“Would you borrow money if you disposable income could only pay the interest?” Kelly asked.’
Nancy Miller said that the economic conditions proved that this was not the time to expand the district’s debt.
Miller said that with local textile mills closing and kids going to bed hungry, “talking about raising the property tax is ludicrous.”
Christine O’Connell is a librarian at Gettys Middle School. O’Connell said she had given the matter much thought, and she felt that dividing the current Gettys population into two schools was worth the sacrifice.
O’Connell reported that more that 74,000 student visits to the Gettys library were made last year.
The library has 542 students visiting daily.
O’Connell said that she hoped in future years when money has been freed from obligations, the school libraries can be restored. She said that four elementary schools only had a librarian on duty one day a week.
Bill Ellias said he remembered the Great Depression, when many people lost their homes due to tax increases. Ellias said he remembered a family that tried to make ends meet by heating with a kerosene heater. Their son’s lungs were damaged by the gas fumes and he had to drop out of school.
Ellias that the board’s actions have long-term effects on Pickens County families.
“All I’m asking is that you be prudent with all the money you spend,” Ellias said.
Retired contractor Leo Smith wondered if the board considered the economic conditions of the county, the country and the world before making a decision.
Michael Reeves said that the district wastes money on building projects, but doesn’t cover basic needs.
“We put our kids in school, then the first thing we hear is that they’re going to raise money,” Reeves said. “It gets under your skin.”
Reeves noted that one principal is earning more than $100,000, while other teachers are being laid off.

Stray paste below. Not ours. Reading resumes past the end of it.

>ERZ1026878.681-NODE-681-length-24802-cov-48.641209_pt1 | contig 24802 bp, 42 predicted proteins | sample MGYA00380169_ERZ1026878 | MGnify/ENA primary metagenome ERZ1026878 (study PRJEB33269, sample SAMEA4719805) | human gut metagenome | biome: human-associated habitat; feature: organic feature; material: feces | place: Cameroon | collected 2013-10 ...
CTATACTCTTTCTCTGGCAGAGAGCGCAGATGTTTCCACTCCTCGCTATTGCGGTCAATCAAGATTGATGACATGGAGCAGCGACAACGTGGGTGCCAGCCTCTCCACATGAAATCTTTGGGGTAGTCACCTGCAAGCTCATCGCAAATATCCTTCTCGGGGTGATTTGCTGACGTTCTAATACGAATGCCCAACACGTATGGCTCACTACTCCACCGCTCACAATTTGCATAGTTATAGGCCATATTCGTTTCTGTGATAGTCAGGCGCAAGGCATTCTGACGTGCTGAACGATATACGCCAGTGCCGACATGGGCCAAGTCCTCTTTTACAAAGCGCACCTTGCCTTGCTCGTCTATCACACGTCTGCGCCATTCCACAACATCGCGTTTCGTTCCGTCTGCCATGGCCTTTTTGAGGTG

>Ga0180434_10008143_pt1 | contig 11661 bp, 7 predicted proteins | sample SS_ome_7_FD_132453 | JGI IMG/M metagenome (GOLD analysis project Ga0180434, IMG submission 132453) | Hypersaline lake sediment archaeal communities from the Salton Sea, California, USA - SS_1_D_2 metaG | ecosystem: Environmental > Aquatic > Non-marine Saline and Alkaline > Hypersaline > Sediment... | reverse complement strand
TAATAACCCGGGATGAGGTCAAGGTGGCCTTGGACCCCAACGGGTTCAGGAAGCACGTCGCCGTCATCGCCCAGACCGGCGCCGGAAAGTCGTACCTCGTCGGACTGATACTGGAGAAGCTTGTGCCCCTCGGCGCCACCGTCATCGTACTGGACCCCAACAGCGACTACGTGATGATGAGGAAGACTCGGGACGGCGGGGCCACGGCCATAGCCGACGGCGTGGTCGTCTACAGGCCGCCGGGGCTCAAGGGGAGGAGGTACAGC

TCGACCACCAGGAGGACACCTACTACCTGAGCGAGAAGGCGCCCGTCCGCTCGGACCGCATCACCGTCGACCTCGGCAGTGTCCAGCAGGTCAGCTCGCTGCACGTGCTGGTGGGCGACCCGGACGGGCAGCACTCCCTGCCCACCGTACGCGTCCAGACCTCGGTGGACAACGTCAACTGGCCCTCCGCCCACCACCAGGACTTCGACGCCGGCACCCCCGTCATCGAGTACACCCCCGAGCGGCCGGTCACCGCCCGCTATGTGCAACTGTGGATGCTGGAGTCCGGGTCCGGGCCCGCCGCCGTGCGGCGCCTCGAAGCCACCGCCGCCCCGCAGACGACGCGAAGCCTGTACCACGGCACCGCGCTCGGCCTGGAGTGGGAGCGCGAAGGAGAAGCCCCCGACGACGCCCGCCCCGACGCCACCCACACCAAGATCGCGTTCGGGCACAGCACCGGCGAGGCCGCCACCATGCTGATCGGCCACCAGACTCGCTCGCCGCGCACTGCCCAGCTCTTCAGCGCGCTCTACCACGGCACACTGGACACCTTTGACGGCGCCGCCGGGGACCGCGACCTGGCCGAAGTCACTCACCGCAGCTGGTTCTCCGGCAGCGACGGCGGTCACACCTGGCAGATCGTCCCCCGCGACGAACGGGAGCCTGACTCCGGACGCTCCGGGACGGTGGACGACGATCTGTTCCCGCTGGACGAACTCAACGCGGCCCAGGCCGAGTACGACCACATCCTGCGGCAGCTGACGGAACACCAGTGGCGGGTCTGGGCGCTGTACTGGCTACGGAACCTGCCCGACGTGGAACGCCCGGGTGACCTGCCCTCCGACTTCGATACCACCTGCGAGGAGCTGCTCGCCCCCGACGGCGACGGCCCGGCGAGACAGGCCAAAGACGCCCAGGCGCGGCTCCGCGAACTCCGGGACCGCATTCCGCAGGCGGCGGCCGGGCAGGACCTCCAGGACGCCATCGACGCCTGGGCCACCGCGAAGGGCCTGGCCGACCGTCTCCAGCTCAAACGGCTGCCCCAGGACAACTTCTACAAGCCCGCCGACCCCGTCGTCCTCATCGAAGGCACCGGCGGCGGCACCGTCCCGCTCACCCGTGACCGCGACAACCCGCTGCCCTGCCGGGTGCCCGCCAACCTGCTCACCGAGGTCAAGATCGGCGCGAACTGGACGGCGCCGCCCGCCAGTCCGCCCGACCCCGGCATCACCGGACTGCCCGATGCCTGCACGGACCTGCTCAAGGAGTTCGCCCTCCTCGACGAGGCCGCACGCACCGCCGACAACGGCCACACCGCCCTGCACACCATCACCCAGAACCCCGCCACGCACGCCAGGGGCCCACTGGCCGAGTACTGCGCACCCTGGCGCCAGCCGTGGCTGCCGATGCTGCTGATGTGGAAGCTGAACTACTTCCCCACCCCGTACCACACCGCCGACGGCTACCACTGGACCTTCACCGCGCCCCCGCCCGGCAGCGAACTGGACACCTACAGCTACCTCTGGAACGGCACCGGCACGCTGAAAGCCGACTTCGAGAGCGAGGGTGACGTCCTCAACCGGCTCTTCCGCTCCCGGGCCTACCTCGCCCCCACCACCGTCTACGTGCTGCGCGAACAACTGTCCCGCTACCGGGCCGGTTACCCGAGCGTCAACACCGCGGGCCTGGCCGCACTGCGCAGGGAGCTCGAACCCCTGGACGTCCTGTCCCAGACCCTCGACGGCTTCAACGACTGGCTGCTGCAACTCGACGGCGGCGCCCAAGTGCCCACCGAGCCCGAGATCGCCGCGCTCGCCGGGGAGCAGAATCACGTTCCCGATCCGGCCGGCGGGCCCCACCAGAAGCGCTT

Gettys Middle School Principal Mike Cory brought 133 letters from students at his school. Of those letters, 74 were in favor of splitting Gettys into two schools.
Those opposed were concerned about losing their friends, Cory said. Those in favor realized that there were just too many students at Gettys for everyone to get a good education.
Cory said that splitting the schools was not a luxury but a need.
“If you’ve been to Gettys, I can assure you that it’s no Taj Mahal,” Corey said. “If you come to Gettys after the renovations, I can assure you it still won’t be a Taj Mahal. And after Easley High School is rennovated, it won’t be a Taj Mahal.”
Cory said that the advantages of having a two smaller middle schools outweigh other concerns.
“The students should not be neglected,” Cory said. “You can see why this is a very timely occasion to do this. The solution is not to ignore Gettys Middle School.”
Board Chairman Jim Shelton said he was overwhelmed by the response.
He noted that with no vote, school taxes for Pickens County would be 55 mills in 2011. With the proposed changes approved, school taxes for 2011 would be increased to 58 mills as a worst case scenario, and return to their normal schedule in 2012.